The 1980s saw other typologies, though they were less widely effective. In 1981 Arthur Peacocke published an eightfold typology. It listed both differences and similarities in realms, approaches, languages, attitudes, and objects; it also allowed for the integration of science and religion and for science to generate a metaphysics in which theology can be formulated. I later reformulated his typology as a four-dimensional model which allows for a continuum between opposite positions. In 1985, Nancey Murphy appropriated H. Richard Niebuhr’s classic five-fold typology of relations between Christianity and culture and applied it to science and religion. Her distinctive claim was that theology could be a transformer not only of culture in general but even of science in particular.

In the 1990’s, a variety of new topologies appeared, many responding directly to Barbour’s work. John Haught‘s 1995 typology includes conflict, contrast, contact, and confirmation. The first three parallel those of Barbour; the fourth describes theology as providing some key philosophical assumptions underlying science. Haught then addresses nine key issues in science and religion and illustrates how each of his four approaches respond to them. In 1996, Willem B. Drees offered a nine-fold typology generated as three new realities (new scientific knowledge, new ideas in philosophy of science, and new attitudes towards nature) influence three distinct areas (religious cognitive claims, experiences, and traditions). According to Drees, Barbour’s typology deals with the interaction between religious cognitive claims and new scientific knowledge. In his six-fold typology, Philip Hefner includes the infusion of religious wisdom into scientific concepts, the construction of new metaphysical systems for science and the evangelical reaffirmation of traditional religious rationality. While writing on the doctrine of creation in 1991, Anne Clifford developed a detailed typology for the relations principally between Roman Catholic theology and the natural sciences, including continuity, separation, and interaction.

Ted Peters’ 1998 eight-fold typology includes several refinements to Barbour’s scheme. He first distinguishes between ‘scientific materialists’, who claim that science supports atheism, and ‘scientific imperialists’, who claim that science offers a path to God but, like scientific materialists, argue that science alone produces genuine knowledge. He also distinguishes between Roman Catholic ‘ecclesiastical authoritarianism’, which stretched from the nineteenth century until Vatican II and sought clerical control over secular knowledge, and twentieth century ‘scientific creationism’, a form of Protestant fundamentalism which sees itself as genuine science though it is based on a literal reading of Genesis. Peters’ typology also includes ethical overlap, New Age spirituality and what Peters advocates, ‘hypothetical consonance.’ Mark Richardson’s recent three-fold typology illuminates the striking difference in literary genre between: intellectual/rational texts (in which the laws of science reveal the mind of God); romantic/affective & aesthetic/mystical texts (here science reunites us with nature as sacred); and tradition-centered texts (where scientific theories are integrated into the systematic theologies of world religions). Many other books and articles suggest relevant typologies of approaches to, relations between, and goals and aims for the interaction; a particularly helpful resource is the very recent textbook edited by Christopher Southgate and colleagues.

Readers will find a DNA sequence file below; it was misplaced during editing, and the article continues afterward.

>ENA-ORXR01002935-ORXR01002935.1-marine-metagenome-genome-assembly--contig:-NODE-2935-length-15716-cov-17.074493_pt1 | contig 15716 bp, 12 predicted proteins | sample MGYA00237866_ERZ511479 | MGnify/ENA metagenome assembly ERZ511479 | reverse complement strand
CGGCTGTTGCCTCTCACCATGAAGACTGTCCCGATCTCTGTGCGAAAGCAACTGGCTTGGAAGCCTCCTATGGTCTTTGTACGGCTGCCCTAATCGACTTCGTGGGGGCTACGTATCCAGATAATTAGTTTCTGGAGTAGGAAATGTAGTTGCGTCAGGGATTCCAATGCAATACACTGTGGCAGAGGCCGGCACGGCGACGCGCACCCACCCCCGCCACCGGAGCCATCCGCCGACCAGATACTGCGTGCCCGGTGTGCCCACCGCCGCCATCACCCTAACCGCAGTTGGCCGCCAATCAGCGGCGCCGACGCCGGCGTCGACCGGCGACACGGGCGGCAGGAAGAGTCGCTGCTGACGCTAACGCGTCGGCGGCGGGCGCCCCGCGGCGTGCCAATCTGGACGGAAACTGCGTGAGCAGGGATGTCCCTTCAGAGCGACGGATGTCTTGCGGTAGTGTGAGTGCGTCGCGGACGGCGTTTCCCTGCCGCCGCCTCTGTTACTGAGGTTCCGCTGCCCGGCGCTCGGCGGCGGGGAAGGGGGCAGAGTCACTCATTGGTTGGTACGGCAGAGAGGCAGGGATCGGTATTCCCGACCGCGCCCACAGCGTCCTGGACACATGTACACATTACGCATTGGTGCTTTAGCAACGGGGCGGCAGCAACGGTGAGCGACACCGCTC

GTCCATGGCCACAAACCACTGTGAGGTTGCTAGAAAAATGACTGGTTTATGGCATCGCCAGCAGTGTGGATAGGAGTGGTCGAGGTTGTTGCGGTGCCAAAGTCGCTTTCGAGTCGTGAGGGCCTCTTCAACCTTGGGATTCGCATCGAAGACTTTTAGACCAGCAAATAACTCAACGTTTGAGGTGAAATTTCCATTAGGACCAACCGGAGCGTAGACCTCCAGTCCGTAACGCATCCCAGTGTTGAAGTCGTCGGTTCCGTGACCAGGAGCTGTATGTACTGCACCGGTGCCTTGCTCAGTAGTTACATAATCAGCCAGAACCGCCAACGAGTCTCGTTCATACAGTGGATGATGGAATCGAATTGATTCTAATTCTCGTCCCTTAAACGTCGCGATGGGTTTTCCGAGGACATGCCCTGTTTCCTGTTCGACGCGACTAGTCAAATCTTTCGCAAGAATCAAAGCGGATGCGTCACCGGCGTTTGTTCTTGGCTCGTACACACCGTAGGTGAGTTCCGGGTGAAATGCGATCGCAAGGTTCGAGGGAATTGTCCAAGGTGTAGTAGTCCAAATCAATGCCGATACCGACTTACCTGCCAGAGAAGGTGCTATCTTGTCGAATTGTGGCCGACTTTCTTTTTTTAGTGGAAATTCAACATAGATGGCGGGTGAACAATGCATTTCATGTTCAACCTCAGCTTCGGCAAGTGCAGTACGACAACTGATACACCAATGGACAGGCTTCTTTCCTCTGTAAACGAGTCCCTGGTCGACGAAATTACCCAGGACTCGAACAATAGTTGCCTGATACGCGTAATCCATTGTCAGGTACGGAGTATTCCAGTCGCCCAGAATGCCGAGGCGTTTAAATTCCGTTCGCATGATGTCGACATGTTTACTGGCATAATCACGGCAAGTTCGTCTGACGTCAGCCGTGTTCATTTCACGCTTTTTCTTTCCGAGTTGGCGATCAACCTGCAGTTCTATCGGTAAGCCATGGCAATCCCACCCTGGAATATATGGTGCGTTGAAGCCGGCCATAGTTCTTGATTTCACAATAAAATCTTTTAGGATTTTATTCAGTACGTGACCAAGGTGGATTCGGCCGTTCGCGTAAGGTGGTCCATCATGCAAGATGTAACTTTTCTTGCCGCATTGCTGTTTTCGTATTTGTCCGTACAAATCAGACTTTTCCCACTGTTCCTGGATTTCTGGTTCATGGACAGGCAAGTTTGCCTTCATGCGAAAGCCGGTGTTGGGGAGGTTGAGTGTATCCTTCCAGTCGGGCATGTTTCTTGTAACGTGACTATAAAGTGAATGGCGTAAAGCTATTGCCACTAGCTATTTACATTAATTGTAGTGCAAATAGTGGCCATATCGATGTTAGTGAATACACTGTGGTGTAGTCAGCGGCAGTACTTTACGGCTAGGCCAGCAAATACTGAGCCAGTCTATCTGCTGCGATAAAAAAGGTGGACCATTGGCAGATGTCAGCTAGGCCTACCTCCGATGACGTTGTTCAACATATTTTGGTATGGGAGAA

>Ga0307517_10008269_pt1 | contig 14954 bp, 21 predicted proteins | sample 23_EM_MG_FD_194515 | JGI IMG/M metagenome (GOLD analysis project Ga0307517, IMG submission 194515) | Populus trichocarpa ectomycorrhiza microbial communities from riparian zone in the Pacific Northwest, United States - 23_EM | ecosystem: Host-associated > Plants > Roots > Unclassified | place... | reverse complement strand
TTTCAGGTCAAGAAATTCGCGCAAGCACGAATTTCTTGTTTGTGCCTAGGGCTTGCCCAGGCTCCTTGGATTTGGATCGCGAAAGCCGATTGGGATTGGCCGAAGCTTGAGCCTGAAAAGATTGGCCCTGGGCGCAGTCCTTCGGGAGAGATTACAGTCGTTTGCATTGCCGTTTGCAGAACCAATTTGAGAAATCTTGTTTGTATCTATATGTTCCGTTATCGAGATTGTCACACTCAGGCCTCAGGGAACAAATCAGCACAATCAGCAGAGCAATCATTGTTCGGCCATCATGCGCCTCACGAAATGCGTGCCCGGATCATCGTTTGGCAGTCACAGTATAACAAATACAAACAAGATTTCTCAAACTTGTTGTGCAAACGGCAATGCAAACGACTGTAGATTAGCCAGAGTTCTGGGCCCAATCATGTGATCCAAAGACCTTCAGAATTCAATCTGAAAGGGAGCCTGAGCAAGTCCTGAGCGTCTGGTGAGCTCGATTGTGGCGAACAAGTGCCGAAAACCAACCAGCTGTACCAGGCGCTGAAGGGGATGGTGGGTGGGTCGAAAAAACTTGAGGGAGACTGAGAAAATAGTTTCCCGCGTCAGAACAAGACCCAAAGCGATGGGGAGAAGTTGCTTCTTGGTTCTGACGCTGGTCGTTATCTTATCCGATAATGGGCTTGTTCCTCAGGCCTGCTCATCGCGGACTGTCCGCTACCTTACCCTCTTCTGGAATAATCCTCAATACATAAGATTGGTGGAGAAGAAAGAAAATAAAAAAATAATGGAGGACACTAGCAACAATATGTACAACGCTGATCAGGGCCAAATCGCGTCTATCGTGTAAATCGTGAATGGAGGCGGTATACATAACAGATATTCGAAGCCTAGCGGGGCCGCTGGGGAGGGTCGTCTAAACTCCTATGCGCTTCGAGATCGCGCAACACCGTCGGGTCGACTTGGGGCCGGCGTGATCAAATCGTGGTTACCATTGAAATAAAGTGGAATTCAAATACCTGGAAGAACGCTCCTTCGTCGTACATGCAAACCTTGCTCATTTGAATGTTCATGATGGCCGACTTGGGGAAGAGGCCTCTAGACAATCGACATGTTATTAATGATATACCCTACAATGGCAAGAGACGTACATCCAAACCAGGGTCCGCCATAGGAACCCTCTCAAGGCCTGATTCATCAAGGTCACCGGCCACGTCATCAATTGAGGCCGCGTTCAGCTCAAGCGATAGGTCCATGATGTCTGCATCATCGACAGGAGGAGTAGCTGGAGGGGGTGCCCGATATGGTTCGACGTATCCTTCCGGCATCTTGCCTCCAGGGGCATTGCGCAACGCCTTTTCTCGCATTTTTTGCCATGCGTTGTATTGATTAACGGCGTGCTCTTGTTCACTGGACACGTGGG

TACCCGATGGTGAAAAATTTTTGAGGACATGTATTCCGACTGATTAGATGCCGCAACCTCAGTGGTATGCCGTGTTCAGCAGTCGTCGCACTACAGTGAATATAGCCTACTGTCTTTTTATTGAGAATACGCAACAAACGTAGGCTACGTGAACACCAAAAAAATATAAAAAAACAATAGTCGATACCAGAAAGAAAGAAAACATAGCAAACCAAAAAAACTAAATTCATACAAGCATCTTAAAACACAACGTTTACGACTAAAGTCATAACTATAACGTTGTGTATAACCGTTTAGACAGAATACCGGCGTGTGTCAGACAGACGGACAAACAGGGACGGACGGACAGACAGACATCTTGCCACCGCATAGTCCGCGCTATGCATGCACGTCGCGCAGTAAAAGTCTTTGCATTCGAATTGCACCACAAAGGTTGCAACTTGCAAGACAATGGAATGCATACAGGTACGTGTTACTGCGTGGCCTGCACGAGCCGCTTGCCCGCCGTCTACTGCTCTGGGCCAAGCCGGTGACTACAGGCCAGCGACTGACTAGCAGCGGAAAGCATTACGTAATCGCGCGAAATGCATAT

Over the next couple of weeks, I will be reviewing a few of these methods for relating science and religion. I am particularly interested in Ted Peters’ and Nancey Murphy’s typologies and will start there.

Until then, what do you think about the ways of relating science and religion? Are they solely useful for academic discussions or can they be appropriated for popular or pragmatic purposes? Which view do you prefer? Is categorization too artificial in what can be a highly nuanced area of discussion?